Perhaps one of the best known and popular Greek desserts is Baklava. Greeks have made & enjoyed Baklava for ages and it’s popularity is further evidenced by versions of Baklava appearing in Turkish, Middle-Eastern and Persian cuisines.
Baklava is essentially made of layers of phyllo sandwiching a nut and spice mixture in the middle. A syrup is then poured over the baked Baklava to offer up a glossy texture on the palate and contrasted by the crunch of the phyllo and nut mixture.
The most common Baklava made by Greeks contains walnuts but pistachios and almonds can make an appearance and here I use all three in the nut and spice mixture.
A Greek bakery could not survive without an offering of Baklava in their patisserie offerings. Some versions of Greek Baklava are drowned (in my opinion) with the finishing syrup and I prefer the ” not too much, not too little but juuuust the right amount” of syrup.
Chocolate Baklava is offered up by better Greek bakeries. One of Greece’s pre-eminent bakeries, Xatzi (Hatzi) produces a wonderful Chocolate Baklava but I’ve trimmed the size to a smaller, bite-sized triangle that will allow your appetite to explore the other treats on offer at the Greek dessert table.
Before I get to the recipe, a quick reminder for those sheepish on handling phyllo pastry:
- Buy frozen phyllo from a store that has a high turnover of phyllo (equals fresh) from a Greek or Middle-eastern store.
- Thaw your phyllo overnight in the fridge prior to use and allow it to come to room temperature (for 15 minutes) before using.
- Place a damp towel over the phyllo while assembling your dish and be organized, work quick.
- Melted clarified butter is my preferred treatment for brushing phyllo.
Chocolate Baklava (ÎœÏ€Î±ÎºÎ»Î±Î²Î¬Ï‚ Î£Î¿ÎºÎ¿Î»Î¬Ï„Î±Ï‚)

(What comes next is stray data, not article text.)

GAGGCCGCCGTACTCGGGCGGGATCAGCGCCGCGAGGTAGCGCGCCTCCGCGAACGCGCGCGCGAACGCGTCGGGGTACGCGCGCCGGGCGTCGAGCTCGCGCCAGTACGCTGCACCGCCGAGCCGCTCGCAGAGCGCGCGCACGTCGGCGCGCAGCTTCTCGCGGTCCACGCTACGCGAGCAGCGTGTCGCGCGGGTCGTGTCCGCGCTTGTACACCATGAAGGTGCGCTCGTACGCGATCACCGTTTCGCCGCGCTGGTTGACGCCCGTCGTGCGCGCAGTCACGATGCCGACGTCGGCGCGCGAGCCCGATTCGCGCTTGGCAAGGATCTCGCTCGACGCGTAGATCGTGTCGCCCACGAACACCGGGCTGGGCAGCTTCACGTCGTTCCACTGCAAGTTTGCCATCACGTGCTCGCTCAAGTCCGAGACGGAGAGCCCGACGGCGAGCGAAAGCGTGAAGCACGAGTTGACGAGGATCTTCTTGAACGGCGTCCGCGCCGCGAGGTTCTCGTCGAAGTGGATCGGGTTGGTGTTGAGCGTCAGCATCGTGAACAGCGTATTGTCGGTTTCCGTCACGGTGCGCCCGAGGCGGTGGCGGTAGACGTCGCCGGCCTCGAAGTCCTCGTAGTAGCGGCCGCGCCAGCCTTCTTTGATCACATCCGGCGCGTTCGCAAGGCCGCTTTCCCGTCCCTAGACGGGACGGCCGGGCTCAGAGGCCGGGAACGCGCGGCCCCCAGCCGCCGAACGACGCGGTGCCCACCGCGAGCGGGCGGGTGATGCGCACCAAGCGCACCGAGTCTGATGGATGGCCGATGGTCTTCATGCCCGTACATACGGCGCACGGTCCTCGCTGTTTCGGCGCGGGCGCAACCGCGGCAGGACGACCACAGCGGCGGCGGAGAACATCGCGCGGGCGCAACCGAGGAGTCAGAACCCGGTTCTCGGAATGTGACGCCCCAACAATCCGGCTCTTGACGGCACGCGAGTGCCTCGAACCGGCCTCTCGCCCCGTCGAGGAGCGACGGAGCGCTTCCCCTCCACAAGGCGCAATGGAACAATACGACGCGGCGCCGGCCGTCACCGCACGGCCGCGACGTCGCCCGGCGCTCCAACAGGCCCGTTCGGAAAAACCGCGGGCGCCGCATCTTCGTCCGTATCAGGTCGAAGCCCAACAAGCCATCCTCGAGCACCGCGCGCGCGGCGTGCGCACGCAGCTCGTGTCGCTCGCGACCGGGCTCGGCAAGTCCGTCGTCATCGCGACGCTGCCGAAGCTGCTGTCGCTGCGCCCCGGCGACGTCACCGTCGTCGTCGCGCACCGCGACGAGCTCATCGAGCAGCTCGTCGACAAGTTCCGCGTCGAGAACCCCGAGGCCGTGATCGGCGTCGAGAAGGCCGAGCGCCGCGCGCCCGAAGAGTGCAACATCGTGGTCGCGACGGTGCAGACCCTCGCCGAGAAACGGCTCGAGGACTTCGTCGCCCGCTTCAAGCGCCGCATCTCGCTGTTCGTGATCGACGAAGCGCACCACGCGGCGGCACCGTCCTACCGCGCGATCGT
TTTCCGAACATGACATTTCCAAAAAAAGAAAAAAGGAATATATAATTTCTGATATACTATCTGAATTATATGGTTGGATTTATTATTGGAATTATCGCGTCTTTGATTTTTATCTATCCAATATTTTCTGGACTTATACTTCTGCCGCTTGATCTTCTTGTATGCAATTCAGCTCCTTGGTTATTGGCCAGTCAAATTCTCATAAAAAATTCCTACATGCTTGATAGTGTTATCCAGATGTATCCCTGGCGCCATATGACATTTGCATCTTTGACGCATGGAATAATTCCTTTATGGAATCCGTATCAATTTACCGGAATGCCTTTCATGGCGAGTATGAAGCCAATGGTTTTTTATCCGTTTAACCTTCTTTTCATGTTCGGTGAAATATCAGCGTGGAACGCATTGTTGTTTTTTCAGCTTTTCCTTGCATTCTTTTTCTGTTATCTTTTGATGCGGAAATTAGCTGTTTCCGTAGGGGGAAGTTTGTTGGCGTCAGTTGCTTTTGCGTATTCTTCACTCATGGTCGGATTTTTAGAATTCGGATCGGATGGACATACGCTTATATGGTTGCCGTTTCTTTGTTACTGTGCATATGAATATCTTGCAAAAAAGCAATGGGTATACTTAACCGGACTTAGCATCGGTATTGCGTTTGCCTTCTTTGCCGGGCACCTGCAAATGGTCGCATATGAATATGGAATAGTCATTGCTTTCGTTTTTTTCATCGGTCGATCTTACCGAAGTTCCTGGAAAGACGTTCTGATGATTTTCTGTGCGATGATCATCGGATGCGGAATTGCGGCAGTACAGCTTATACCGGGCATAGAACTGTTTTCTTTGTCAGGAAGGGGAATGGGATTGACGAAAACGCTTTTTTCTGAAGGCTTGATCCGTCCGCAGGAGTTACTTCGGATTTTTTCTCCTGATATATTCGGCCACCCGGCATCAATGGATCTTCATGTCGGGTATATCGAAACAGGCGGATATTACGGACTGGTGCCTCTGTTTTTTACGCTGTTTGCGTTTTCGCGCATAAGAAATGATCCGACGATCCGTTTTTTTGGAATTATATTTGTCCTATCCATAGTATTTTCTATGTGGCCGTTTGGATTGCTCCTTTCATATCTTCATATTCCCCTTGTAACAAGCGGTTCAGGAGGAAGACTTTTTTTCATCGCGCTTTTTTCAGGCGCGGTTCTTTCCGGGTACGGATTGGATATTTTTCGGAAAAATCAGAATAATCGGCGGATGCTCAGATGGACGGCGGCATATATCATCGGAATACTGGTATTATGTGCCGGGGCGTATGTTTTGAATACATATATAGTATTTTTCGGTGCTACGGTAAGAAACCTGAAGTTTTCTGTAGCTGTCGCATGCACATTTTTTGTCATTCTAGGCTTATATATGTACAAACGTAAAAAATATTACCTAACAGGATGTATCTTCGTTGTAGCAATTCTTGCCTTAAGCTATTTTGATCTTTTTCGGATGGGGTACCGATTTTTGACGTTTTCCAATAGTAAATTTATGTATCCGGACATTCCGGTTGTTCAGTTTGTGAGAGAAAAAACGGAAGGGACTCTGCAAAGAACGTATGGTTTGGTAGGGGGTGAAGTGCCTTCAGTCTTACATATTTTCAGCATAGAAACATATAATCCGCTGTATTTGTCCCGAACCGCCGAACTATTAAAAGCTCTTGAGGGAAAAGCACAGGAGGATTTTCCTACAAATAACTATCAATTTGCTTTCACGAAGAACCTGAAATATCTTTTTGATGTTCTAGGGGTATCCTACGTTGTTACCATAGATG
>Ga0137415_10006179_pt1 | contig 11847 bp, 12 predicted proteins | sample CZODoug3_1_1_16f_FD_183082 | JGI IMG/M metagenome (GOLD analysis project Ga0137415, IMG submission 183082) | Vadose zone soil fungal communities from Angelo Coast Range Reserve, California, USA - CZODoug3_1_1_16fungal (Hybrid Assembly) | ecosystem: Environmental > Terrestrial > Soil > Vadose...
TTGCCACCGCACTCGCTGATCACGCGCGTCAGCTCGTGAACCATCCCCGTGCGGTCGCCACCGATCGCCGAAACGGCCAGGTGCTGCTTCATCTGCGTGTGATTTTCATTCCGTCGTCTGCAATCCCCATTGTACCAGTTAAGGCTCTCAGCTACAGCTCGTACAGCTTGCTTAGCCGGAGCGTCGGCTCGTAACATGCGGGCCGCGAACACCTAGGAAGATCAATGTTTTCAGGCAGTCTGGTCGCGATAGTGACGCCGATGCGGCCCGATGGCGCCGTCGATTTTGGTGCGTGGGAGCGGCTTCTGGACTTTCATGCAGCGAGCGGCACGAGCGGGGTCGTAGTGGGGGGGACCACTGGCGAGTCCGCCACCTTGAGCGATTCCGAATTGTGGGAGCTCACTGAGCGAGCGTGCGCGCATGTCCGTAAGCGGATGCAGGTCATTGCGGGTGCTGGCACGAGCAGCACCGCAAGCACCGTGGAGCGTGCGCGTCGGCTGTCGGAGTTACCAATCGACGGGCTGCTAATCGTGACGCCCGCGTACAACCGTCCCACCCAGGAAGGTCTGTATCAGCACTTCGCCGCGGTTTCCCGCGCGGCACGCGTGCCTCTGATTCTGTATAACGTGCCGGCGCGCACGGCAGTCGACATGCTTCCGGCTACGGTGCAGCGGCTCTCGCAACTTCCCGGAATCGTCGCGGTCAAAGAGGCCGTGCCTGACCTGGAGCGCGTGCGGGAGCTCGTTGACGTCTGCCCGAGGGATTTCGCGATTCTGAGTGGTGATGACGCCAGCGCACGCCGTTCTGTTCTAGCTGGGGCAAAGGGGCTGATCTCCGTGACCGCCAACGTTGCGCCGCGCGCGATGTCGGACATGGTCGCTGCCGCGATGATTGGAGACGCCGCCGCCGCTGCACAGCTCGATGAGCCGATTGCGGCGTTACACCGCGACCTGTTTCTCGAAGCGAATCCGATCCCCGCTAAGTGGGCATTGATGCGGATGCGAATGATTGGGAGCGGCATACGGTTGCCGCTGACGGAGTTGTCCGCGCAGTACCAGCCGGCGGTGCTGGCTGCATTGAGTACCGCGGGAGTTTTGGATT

1 package of frozen phyllo (thawed overnight in fridge)
1 cup of walnuts
1 cup of blanched almonds
1 cup of blanched pistachios
1 cup of coarse bread crumbs
3 Tbsp. of sugar
1/4 tsp. ground cloves
1 tsp. ground cinnamon
1 egg white
2 sticks of melted unsalted butter, clarified
1/4 cup olive oil (reduces the prospect of butter burning)
1/2 cup honey
1 1/2 cups of sugar
1 1/2 cups of water
1 cinnamon stick
4-5 whole cloves
100 gr. of semi-sweet chocolate
100 gr. of unsalted room temp. butter
- In a food processor, pulse your walnuts, almonds, pistachios and bread crumbs into a coarse ground. Empty into a bowl and add your ground cinnamon and clove, sugar and egg white and mix to bind all the ingredients. Set aside. In a small saucepan, melt your clarified butter with the olive oil and keep warm.
- Roll out your phyllo on your work surface and vertically dissect in half. Now cut each half into three, leaving you with six long strips of phyllo sheets.
- Place a strip on phyllo on the board, paint some butter with a brush and lay a second strip of phyllo and again paint in with butter. Place a heaping Tbsp. of the nut filling at the bottom the strip and fold the side in over the filling and then starting from the bottom, fold into a triangle shape as shown (diagram).
- Place on a baking sheet that’s been brushed with butter and continue to form your triangular pockets of Baklava.
- Pre-heat your oven to 325F (middle rack) and butter the tops of your Baklava triangles. Bake for 45 to 60 minutes or until the tops are golden-brown. Allow to cool.
- Make your syrup by adding the honey, water, sugar, cinnamon stick and wholes in a medium pot and bring to a boil. Simmer for 5 minutes and then pour over the cooled Baklava triangles. After 60 minutes, carefully flip the Baklava and allow the other half of the triangles to soak up the syrup. Place the Baklava triangles on a wired tray to drain.
- To make the chocolate coating, set up a double-boiler on your stove top and ensure the water is on a very low simmer. Add your chocolate and butter and gently whisk until incorporated and melted.
- Use some wooden souvlaki skewers to assist in coating your baklava with chocolate. Carefully secure each triangle with a skewer and place the triangle in the melted chocolate and twirl in the chocolate until coated. You may then stick the skewer into a florist’s oasis to allow the Chocolate Baklavas to dry.
- Once cooled, place in a plastic-wrap lined container and store in a cool dry place or even a freezer. Good for a month (if they last that long).
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